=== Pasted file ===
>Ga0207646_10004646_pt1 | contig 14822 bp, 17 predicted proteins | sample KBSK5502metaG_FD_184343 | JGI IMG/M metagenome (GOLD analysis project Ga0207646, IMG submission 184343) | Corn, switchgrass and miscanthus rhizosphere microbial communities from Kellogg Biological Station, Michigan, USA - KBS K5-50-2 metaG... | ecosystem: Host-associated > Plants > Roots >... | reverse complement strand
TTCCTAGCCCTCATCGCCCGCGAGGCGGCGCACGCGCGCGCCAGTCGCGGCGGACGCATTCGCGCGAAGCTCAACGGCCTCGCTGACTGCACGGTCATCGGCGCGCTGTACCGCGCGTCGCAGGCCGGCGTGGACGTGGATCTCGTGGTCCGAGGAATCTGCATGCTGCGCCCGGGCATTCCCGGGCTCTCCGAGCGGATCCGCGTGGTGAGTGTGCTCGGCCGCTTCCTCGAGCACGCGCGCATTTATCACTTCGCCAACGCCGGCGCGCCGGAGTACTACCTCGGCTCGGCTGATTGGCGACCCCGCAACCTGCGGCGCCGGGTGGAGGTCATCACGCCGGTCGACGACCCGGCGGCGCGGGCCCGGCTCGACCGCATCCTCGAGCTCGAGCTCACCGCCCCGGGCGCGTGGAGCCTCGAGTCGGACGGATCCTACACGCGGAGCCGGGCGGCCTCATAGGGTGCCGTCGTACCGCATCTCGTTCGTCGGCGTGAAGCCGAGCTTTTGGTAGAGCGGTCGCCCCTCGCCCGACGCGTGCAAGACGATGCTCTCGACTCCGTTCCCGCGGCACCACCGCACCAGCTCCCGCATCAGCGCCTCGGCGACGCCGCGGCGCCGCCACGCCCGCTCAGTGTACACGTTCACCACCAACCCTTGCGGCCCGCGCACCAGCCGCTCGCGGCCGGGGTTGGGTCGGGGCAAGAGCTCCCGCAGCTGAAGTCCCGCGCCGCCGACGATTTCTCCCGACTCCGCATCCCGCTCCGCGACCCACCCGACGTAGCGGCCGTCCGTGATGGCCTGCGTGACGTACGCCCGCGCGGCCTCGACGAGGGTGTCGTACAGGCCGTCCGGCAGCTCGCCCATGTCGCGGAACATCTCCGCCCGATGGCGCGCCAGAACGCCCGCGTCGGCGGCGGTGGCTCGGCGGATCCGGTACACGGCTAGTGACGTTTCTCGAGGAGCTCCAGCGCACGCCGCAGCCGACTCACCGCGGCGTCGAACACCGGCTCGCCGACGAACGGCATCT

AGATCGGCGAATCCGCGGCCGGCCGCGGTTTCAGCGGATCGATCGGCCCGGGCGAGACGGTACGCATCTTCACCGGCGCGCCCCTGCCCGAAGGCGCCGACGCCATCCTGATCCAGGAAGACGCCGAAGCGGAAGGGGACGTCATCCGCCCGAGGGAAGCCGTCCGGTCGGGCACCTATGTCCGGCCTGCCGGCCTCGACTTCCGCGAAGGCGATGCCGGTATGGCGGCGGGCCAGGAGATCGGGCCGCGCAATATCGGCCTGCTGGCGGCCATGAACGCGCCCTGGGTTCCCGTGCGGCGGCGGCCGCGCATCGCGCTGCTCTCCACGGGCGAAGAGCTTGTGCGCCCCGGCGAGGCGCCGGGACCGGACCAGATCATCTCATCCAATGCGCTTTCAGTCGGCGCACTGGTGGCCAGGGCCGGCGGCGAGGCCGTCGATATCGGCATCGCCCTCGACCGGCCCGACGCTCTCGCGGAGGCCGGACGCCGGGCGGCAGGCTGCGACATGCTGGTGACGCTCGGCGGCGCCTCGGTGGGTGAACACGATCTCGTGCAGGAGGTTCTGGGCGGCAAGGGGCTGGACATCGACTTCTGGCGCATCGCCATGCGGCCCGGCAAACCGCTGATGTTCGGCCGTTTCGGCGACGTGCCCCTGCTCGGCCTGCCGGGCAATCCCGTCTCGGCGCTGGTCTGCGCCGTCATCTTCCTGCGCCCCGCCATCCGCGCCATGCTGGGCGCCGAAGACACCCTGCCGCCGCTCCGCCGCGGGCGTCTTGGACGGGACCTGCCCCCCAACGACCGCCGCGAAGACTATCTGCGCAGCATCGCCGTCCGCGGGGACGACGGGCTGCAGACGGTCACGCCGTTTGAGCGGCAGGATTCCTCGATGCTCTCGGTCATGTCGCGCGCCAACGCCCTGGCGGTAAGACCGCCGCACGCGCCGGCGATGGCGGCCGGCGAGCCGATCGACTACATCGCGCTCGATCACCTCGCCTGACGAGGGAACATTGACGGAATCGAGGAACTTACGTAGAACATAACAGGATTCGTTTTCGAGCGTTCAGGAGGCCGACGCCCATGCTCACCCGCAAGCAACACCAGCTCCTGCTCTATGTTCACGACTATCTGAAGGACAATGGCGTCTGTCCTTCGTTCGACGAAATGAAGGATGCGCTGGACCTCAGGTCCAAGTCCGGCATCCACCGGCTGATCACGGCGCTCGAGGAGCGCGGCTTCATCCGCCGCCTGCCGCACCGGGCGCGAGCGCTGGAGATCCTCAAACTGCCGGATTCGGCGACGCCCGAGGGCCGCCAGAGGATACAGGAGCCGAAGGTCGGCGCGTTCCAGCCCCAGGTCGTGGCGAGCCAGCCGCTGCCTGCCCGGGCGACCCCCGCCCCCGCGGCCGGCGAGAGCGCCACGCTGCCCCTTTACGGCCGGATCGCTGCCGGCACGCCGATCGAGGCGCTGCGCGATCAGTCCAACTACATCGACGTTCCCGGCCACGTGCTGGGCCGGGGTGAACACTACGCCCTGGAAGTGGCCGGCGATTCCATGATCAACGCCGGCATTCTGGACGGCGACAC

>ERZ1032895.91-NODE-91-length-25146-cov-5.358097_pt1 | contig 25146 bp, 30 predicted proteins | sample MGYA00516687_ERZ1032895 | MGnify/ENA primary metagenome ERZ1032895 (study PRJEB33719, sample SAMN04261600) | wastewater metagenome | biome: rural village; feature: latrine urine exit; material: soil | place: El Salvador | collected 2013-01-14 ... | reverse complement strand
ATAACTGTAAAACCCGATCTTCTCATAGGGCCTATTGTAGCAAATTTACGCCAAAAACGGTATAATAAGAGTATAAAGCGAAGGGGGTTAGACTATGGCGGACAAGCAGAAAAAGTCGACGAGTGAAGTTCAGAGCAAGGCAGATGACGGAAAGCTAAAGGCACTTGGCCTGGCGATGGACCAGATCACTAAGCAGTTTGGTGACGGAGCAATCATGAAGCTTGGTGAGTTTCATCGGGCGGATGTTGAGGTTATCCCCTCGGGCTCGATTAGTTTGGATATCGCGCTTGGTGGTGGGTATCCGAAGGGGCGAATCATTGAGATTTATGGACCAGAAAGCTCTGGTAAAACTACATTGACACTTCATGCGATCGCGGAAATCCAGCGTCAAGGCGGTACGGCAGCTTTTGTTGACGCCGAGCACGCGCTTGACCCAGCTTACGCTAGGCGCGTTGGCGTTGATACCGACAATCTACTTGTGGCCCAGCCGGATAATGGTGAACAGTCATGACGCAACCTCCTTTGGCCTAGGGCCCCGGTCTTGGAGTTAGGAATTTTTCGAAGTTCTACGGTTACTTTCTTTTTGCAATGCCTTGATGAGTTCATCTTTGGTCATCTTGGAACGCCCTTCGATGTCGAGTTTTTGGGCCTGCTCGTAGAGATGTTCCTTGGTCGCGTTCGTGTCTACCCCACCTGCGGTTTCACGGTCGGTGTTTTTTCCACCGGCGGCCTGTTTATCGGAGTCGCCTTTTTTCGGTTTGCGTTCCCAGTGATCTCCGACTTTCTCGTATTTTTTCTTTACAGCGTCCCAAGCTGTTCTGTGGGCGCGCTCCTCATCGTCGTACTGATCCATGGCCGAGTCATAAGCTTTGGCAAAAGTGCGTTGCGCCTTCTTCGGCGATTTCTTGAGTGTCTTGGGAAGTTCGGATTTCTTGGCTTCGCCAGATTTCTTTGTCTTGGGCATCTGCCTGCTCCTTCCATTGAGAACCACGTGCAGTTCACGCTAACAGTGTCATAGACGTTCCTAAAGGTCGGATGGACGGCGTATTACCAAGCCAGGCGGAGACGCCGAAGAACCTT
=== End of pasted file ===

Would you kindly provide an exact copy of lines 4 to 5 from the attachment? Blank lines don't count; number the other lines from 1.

>ERZ1032895.91-NODE-91-length-25146-cov-5.358097_pt1 | contig 25146 bp, 30 predicted proteins | sample MGYA00516687_ERZ1032895 | MGnify/ENA primary metagenome ERZ1032895 (study PRJEB33719, sample SAMN04261600) | wastewater metagenome | biome: rural village; feature: latrine urine exit; material: soil | place: El Salvador | collected 2013-01-14 ... | reverse complement strand
ATAACTGTAAAACCCGATCTTCTCATAGGGCCTATTGTAGCAAATTTACGCCAAAAACGGTATAATAAGAGTATAAAGCGAAGGGGGTTAGACTATGGCGGACAAGCAGAAAAAGTCGACGAGTGAAGTTCAGAGCAAGGCAGATGACGGAAAGCTAAAGGCACTTGGCCTGGCGATGGACCAGATCACTAAGCAGTTTGGTGACGGAGCAATCATGAAGCTTGGTGAGTTTCATCGGGCGGATGTTGAGGTTATCCCCTCGGGCTCGATTAGTTTGGATATCGCGCTTGGTGGTGGGTATCCGAAGGGGCGAATCATTGAGATTTATGGACCAGAAAGCTCTGGTAAAACTACATTGACACTTCATGCGATCGCGGAAATCCAGCGTCAAGGCGGTACGGCAGCTTTTGTTGACGCCGAGCACGCGCTTGACCCAGCTTACGCTAGGCGCGTTGGCGTTGATACCGACAATCTACTTGTGGCCCAGCCGGATAATGGTGAACAGTCATGACGCAACCTCCTTTGGCCTAGGGCCCCGGTCTTGGAGTTAGGAATTTTTCGAAGTTCTACGGTTACTTTCTTTTTGCAATGCCTTGATGAGTTCATCTTTGGTCATCTTGGAACGCCCTTCGATGTCGAGTTTTTGGGCCTGCTCGTAGAGATGTTCCTTGGTCGCGTTCGTGTCTACCCCACCTGCGGTTTCACGGTCGGTGTTTTTTCCACCGGCGGCCTGTTTATCGGAGTCGCCTTTTTTCGGTTTGCGTTCCCAGTGATCTCCGACTTTCTCGTATTTTTTCTTTACAGCGTCCCAAGCTGTTCTGTGGGCGCGCTCCTCATCGTCGTACTGATCCATGGCCGAGTCATAAGCTTTGGCAAAAGTGCGTTGCGCCTTCTTCGGCGATTTCTTGAGTGTCTTGGGAAGTTCGGATTTCTTGGCTTCGCCAGATTTCTTTGTCTTGGGCATCTGCCTGCTCCTTCCATTGAGAACCACGTGCAGTTCACGCTAACAGTGTCATAGACGTTCCTAAAGGTCGGATGGACGGCGTATTACCAAGCCAGGCGGAGACGCCGAAGAACCTT